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Reference ID Created Released Classification Origin
07TBILISI1418 2007-06-13 13:21 2011-08-30 01:44 CONFIDENTIAL Embassy Tbilisi

DE RUEHSI #1418/01 1641321
O 131321Z JUN 07

C O N F I D E N T I A L SECTION 01 OF 03 TBILISI 001418 
E.O. 12958: DECL: 06/13/2017 
Classified By: Ambassador John F. Tefft for reasons 1.4 (a), (b) & (d). 
1. (C) Summary.  The Friends of the Secretary General (FSG) 
delivered a demarche, as agreed in capitals, to the Georgian 
Government on June 4 and to the Abkhaz de facto authorities 
in Sukhumi on June 8.  The demarche pressed both sides to 
calm tensions, re-engage in dialog, implement confidence 
building measures, and participate in a Geneva format meeting 
to discuss further steps.  The Georgian side responded that 
they are open to all forms of dialog without pre-conditions. 
However, the Georgians would not participate in a Geneva 
format meeting in New York and offered no indication that 
they would close or move the Patriot Camp located near the 
conflict zone.  The Abkhaz side responded that they will not 
participate in any meetings until the Georgians remove the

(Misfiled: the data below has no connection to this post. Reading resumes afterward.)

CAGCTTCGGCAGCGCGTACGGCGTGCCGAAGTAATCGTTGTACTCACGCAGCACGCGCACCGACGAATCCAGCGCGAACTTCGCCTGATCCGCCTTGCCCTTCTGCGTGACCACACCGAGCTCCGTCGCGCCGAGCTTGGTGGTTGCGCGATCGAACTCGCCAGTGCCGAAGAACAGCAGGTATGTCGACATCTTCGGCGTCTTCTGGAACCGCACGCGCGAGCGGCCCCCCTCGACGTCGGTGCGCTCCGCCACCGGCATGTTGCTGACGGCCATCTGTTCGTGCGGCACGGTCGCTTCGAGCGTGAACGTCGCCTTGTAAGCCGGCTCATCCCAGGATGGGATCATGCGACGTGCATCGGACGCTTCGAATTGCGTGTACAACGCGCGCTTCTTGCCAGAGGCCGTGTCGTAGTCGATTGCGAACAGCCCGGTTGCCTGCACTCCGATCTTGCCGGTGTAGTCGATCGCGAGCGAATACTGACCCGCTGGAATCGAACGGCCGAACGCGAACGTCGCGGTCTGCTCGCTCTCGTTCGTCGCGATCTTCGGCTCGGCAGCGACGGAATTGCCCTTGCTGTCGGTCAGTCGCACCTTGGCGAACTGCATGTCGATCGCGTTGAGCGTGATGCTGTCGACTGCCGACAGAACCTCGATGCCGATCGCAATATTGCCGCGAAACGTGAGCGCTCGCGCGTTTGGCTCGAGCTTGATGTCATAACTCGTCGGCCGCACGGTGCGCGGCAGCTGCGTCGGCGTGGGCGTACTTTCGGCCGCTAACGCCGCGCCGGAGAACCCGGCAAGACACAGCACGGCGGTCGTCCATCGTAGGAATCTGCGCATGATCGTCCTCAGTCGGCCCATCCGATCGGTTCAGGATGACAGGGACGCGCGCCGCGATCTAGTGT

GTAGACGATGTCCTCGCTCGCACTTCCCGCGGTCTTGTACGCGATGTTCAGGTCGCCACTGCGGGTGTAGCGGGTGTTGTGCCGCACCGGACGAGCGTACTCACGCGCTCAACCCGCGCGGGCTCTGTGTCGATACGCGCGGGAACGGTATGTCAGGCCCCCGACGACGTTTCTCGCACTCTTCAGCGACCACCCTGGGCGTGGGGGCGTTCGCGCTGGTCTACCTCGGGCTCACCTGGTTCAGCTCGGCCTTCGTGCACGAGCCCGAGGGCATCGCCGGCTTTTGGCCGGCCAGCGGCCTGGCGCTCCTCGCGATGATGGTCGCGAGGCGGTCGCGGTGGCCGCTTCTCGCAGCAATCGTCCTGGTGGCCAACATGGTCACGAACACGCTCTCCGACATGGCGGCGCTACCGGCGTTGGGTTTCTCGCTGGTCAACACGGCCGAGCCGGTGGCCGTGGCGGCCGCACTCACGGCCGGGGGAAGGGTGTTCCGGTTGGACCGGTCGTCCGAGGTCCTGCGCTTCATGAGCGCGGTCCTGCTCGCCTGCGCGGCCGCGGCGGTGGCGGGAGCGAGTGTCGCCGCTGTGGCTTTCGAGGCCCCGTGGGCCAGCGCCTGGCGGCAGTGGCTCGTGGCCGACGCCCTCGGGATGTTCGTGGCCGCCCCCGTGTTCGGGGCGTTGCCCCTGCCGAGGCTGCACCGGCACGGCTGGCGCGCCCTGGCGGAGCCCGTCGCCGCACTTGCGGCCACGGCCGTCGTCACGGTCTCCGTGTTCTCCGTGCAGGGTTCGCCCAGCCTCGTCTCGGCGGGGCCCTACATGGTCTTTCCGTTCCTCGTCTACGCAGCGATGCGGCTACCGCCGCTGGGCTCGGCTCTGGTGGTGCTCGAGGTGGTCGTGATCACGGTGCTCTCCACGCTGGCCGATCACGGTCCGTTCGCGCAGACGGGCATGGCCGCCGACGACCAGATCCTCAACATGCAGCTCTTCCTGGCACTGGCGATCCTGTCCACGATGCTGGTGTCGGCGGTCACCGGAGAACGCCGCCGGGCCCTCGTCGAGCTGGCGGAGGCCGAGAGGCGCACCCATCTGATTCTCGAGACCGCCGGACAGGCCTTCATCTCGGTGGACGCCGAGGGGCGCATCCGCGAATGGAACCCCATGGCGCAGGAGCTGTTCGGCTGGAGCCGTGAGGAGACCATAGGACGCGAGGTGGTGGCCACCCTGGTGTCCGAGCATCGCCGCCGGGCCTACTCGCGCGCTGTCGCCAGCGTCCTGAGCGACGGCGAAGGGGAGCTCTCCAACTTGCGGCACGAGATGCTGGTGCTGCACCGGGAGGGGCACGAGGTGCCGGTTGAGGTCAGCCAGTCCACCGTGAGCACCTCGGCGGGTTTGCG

Government-in-Exile from the Upper Kodori Gorge (UKG) and 
convert the police there to local hire.  End Summary. 
--------------------------------------------- ---- 
The Georgians Want to Meet Without Preconditions 
--------------------------------------------- ---- 
2. (C) The Friends of the Secretary General (FSG), 
represented by the German, French and U.S. DCMs and the 
Russian Ambassador, delivered the demarche as agreed to in 
FSG capitals to the Georgian Government on June 4, 
represented by Deputy Foreign Minister Manjgaladze and Deputy 
State Minister for Conflict Resolution Abashidze. 
Manjgaladze reiterated the Georgian position that they are 
ready to meet with the Abkhaz at any time and at any level 
without pre-condition, including a meeting between President 
Saakashvili and de facto president Bagapsh, and that the 
Georgians remain committed to the confidence building steps 
agreed to at the Geneva meeting in February (reftel).  But 
Manjgaladze said that the Abkhaz have shut down all dialog, 
adopting a new strategy of total non-engagement.  He 
mentioned as a latest example the Abkhaz refusal to attend a 
meeting with the EC even though the time and place had been 
agreed.  He pressed the FSG to encourage the Abkhaz to return 
to talks without pre-conditions.  Regarding the UKG based 
Government in Exile, Manjgaladze said it is not in exile any